If you aren’t familiar with the idea of loose parts it’s the idea that giving kids groups of loose parts ( branches, logs, rocks etc..) they can create their outdoor play space instead of being limited by the playground designer’s imagination . I absolutely adore this and at our church playground that doubles as a Waldorf school playground they have been engaging in this for years. Just as I was reading more about this the very same day I came into my son’s preschool class and they’d done a huge class project with loose parts as well. Seeing how much my son adored it I knew we have to get some for the playroom. This is a fun variation for those of you with no yard, lots of rainy days and small spaces. For a more colorful take with different materials check out this post by The Imagination Tree .
- Gather your materials. We got these bins at the dollar store and gathered the materials over a few weeks. We have some cardboard, empty ribbon spools, corks, glass beads, card board tubes, rocks, cupcake liners, popscicle sticks and shells.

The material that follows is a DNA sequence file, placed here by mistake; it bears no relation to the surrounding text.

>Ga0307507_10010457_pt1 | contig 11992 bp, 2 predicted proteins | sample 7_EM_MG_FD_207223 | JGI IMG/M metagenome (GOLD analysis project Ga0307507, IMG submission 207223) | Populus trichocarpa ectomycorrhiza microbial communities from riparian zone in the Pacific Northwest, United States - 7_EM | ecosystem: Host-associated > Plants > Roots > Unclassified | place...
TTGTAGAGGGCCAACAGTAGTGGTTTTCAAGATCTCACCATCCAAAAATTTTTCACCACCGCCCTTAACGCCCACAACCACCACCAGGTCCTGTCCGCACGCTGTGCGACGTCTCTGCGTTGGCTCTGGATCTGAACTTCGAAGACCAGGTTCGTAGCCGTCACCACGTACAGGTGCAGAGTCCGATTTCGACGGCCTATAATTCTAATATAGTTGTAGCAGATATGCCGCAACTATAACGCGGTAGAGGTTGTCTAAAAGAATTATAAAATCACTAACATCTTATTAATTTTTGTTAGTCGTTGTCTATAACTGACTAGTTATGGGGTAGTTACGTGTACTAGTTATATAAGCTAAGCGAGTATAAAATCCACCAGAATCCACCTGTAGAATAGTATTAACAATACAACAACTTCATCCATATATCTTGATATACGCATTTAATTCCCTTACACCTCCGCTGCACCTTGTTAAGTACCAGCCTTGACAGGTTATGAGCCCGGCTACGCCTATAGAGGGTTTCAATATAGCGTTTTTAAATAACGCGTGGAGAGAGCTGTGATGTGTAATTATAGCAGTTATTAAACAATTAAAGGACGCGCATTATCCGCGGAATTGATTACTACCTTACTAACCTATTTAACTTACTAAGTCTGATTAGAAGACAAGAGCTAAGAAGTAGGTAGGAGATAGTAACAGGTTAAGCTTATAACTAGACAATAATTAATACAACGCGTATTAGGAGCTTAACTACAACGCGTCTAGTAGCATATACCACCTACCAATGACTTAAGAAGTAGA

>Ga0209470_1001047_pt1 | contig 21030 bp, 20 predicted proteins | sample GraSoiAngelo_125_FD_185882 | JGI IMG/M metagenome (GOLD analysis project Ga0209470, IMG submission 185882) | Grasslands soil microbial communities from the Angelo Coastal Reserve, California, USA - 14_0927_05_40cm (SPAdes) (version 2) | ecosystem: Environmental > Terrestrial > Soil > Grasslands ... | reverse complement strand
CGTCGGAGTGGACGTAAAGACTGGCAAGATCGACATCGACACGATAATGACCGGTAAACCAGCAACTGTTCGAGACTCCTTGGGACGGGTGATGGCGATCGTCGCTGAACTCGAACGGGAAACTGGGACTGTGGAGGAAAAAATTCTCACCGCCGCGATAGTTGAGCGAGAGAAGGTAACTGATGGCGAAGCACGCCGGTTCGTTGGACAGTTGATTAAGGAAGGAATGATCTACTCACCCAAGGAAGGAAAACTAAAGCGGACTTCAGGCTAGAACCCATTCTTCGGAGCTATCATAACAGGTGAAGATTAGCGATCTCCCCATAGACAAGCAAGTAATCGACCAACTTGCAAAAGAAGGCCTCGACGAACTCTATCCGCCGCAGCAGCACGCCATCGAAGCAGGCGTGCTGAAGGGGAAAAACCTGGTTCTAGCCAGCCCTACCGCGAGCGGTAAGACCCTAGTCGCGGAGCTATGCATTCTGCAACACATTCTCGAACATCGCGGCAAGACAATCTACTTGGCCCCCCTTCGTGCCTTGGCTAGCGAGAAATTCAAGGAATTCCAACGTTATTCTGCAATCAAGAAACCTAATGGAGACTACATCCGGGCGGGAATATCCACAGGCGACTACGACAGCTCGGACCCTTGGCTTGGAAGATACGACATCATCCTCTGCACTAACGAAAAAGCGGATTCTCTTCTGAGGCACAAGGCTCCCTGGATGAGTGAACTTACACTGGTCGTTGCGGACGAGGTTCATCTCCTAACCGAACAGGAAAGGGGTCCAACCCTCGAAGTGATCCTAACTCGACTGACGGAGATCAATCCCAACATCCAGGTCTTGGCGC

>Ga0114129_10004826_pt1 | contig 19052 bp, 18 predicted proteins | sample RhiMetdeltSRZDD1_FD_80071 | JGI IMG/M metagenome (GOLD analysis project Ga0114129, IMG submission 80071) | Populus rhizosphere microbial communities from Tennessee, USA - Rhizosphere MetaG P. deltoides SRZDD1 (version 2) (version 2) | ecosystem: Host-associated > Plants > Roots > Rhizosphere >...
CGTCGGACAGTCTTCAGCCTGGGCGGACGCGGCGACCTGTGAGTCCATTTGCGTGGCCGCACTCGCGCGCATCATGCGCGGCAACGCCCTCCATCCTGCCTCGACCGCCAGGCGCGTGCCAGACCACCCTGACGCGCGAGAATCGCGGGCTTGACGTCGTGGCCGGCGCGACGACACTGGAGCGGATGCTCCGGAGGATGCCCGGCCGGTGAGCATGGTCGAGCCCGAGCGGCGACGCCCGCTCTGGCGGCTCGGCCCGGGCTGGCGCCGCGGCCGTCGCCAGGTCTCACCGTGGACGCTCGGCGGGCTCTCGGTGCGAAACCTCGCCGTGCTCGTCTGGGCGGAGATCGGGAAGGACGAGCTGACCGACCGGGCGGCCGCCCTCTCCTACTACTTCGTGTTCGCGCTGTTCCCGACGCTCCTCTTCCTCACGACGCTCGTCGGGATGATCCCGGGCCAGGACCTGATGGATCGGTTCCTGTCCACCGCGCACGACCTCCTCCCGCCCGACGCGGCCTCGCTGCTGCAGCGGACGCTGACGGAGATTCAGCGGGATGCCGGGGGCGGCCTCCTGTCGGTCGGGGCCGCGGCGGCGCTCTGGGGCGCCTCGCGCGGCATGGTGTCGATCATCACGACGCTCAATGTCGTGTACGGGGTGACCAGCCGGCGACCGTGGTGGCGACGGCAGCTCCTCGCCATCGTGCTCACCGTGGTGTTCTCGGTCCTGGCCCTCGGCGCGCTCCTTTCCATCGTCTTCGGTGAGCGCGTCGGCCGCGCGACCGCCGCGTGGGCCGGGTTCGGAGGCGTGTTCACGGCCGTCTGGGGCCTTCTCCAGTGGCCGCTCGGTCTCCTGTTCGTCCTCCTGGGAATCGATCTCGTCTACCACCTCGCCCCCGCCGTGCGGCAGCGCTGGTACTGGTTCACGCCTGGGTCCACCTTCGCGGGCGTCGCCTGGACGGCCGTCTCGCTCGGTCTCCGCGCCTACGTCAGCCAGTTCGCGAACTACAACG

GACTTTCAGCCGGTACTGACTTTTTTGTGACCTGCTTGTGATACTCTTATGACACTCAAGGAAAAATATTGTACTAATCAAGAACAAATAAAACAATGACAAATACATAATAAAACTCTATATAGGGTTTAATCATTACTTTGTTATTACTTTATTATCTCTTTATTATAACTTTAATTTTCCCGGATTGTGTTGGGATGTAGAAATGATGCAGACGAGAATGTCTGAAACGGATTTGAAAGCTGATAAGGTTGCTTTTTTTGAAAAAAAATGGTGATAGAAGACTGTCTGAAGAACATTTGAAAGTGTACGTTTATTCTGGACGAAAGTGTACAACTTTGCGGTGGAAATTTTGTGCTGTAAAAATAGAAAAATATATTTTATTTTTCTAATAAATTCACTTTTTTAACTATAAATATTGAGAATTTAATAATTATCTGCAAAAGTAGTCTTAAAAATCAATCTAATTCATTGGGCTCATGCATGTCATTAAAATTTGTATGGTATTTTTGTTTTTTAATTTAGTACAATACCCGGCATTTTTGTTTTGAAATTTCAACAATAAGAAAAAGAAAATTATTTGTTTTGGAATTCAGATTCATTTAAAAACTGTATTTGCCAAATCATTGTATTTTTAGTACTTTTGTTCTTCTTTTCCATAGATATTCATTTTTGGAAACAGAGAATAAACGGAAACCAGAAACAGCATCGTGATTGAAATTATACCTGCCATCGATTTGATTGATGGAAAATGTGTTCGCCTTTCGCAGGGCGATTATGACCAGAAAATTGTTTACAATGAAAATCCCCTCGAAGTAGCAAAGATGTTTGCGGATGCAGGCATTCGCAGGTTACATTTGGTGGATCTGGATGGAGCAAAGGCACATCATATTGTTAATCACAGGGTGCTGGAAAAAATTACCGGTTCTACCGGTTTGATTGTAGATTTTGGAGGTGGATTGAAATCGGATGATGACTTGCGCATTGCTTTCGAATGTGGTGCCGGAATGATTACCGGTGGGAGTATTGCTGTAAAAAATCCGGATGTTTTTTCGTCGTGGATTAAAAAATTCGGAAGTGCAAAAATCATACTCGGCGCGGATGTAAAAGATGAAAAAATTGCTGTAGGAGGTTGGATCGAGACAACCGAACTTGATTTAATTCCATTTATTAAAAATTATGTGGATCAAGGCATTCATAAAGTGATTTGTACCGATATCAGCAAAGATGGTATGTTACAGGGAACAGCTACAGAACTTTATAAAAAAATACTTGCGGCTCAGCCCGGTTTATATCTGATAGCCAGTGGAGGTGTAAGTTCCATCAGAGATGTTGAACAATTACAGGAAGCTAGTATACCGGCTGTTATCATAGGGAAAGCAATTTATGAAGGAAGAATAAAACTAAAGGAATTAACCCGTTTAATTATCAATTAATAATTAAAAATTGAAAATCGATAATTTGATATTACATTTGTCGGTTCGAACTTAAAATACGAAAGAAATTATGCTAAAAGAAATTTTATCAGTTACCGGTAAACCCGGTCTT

- I present the parts and that’s it. This is in NO way adult directed. It’s completely open .
- My son started with corks who he told me were guards for a secret temple.
- We’ve done this a handful of times and he always seems to have a lot of symmetry in his creations. I find it fascinating because I have a deep desire to make everything symmetrical.
- We usually leave the creation up for a few days and he adds to it , changes things around and generally it’s rather dynamic. This one we did in the playroom for the photos ( way better light) but we usually do it in the dining room with a taller table so my daughter can’t get at it and it’s small parts. What’s nice though is you can use whatever loose bits you have so if you want to do this with a younger child just use whatever is safe for them. I will often just grab the toilet rolls while i am cooking at sit my daughter on the floor and she builds with them.
There is so much learning going on in this activity I seriously get giddy watching my son think. Creativity, balance, fine motor, imaginative thinking… all with things we had around the house and a few dollar store bins . Not bad. When it’s not being played with I stack the bins and pop them under the bathroom sink.